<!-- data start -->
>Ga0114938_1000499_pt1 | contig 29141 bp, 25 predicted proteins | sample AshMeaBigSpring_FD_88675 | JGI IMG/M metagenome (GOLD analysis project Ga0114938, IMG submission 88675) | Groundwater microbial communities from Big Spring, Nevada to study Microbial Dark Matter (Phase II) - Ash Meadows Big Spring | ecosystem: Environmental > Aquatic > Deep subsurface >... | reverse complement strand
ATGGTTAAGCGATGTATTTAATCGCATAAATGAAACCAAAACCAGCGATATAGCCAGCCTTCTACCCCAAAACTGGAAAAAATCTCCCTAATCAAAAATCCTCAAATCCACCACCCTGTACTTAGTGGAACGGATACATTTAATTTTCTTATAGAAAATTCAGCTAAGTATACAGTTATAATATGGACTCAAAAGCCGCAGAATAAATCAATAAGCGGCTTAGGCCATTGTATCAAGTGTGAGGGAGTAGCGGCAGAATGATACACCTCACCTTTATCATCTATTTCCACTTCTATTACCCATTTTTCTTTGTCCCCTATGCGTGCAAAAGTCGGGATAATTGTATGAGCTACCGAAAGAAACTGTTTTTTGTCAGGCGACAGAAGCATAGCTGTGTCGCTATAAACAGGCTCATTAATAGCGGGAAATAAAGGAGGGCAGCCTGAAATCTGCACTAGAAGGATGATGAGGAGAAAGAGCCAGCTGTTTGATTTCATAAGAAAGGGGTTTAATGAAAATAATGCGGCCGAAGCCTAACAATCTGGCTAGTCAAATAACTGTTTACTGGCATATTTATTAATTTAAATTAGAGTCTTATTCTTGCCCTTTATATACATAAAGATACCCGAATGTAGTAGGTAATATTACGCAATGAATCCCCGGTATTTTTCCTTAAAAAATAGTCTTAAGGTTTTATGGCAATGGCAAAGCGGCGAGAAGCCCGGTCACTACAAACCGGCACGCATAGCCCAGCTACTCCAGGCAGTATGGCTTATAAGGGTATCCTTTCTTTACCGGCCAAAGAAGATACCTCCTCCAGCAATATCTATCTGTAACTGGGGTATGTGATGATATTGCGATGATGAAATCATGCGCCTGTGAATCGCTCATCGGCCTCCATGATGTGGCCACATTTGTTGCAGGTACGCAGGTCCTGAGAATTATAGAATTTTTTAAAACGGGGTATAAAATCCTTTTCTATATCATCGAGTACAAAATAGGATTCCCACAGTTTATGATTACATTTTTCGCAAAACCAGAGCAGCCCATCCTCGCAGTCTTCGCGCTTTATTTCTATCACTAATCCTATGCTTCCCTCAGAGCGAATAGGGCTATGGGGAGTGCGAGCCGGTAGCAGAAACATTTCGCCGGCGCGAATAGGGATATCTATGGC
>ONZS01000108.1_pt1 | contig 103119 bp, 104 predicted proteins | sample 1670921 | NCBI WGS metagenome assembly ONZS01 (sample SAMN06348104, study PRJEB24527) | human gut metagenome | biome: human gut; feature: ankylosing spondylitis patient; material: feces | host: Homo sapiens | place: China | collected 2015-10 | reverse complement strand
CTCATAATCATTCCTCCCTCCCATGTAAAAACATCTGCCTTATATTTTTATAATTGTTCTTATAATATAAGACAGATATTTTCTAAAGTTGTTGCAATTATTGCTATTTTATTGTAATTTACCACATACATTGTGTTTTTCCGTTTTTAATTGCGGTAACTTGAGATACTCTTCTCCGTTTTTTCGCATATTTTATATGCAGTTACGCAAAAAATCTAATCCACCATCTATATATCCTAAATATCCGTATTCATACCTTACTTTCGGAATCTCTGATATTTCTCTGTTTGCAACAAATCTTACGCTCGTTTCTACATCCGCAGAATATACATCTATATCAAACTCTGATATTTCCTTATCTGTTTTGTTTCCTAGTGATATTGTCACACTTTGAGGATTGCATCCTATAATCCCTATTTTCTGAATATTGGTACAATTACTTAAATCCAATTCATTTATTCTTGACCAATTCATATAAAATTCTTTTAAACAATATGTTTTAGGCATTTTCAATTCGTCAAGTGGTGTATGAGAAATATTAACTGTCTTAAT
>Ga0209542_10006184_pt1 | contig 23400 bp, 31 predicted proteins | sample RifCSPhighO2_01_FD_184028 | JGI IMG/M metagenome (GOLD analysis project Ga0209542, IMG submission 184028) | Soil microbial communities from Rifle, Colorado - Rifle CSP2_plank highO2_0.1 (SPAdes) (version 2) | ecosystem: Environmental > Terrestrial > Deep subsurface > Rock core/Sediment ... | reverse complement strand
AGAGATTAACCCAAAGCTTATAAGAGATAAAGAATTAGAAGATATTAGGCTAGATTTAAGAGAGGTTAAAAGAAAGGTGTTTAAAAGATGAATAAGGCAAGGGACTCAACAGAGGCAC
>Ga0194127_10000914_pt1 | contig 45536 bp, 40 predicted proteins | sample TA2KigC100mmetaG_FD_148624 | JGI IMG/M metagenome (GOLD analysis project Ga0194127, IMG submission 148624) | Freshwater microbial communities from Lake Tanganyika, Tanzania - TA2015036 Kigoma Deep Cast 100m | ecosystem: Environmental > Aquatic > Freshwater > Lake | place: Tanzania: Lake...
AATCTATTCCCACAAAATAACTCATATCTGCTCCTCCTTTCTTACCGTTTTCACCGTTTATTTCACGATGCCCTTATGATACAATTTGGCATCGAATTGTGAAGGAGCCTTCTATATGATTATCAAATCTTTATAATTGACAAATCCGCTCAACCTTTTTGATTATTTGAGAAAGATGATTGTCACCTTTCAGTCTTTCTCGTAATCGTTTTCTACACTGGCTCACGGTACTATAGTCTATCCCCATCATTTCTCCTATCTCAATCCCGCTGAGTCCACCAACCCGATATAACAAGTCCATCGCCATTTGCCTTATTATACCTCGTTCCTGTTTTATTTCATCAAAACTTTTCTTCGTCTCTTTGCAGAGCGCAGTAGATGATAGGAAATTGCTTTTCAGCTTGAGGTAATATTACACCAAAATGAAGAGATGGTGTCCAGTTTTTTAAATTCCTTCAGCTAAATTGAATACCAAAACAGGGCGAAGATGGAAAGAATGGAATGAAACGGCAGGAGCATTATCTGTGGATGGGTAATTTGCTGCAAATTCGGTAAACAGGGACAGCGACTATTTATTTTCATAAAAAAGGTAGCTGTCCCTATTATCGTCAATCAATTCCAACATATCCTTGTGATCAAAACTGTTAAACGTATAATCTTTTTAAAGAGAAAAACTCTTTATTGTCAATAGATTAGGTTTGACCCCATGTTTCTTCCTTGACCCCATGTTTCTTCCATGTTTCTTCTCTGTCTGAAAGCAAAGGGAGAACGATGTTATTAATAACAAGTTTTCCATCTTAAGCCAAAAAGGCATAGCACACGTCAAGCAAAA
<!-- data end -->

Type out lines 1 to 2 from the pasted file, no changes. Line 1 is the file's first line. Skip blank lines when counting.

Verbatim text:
>Ga0114938_1000499_pt1 | contig 29141 bp, 25 predicted proteins | sample AshMeaBigSpring_FD_88675 | JGI IMG/M metagenome (GOLD analysis project Ga0114938, IMG submission 88675) | Groundwater microbial communities from Big Spring, Nevada to study Microbial Dark Matter (Phase II) - Ash Meadows Big Spring | ecosystem: Environmental > Aquatic > Deep subsurface >... | reverse complement strand
ATGGTTAAGCGATGTATTTAATCGCATAAATGAAACCAAAACCAGCGATATAGCCAGCCTTCTACCCCAAAACTGGAAAAAATCTCCCTAATCAAAAATCCTCAAATCCACCACCCTGTACTTAGTGGAACGGATACATTTAATTTTCTTATAGAAAATTCAGCTAAGTATACAGTTATAATATGGACTCAAAAGCCGCAGAATAAATCAATAAGCGGCTTAGGCCATTGTATCAAGTGTGAGGGAGTAGCGGCAGAATGATACACCTCACCTTTATCATCTATTTCCACTTCTATTACCCATTTTTCTTTGTCCCCTATGCGTGCAAAAGTCGGGATAATTGTATGAGCTACCGAAAGAAACTGTTTTTTGTCAGGCGACAGAAGCATAGCTGTGTCGCTATAAACAGGCTCATTAATAGCGGGAAATAAAGGAGGGCAGCCTGAAATCTGCACTAGAAGGATGATGAGGAGAAAGAGCCAGCTGTTTGATTTCATAAGAAAGGGGTTTAATGAAAATAATGCGGCCGAAGCCTAACAATCTGGCTAGTCAAATAACTGTTTACTGGCATATTTATTAATTTAAATTAGAGTCTTATTCTTGCCCTTTATATACATAAAGATACCCGAATGTAGTAGGTAATATTACGCAATGAATCCCCGGTATTTTTCCTTAAAAAATAGTCTTAAGGTTTTATGGCAATGGCAAAGCGGCGAGAAGCCCGGTCACTACAAACCGGCACGCATAGCCCAGCTACTCCAGGCAGTATGGCTTATAAGGGTATCCTTTCTTTACCGGCCAAAGAAGATACCTCCTCCAGCAATATCTATCTGTAACTGGGGTATGTGATGATATTGCGATGATGAAATCATGCGCCTGTGAATCGCTCATCGGCCTCCATGATGTGGCCACATTTGTTGCAGGTACGCAGGTCCTGAGAATTATAGAATTTTTTAAAACGGGGTATAAAATCCTTTTCTATATCATCGAGTACAAAATAGGATTCCCACAGTTTATGATTACATTTTTCGCAAAACCAGAGCAGCCCATCCTCGCAGTCTTCGCGCTTTATTTCTATCACTAATCCTATGCTTCCCTCAGAGCGAATAGGGCTATGGGGAGTGCGAGCCGGTAGCAGAAACATTTCGCCGGCGCGAATAGGGATATCTATGGC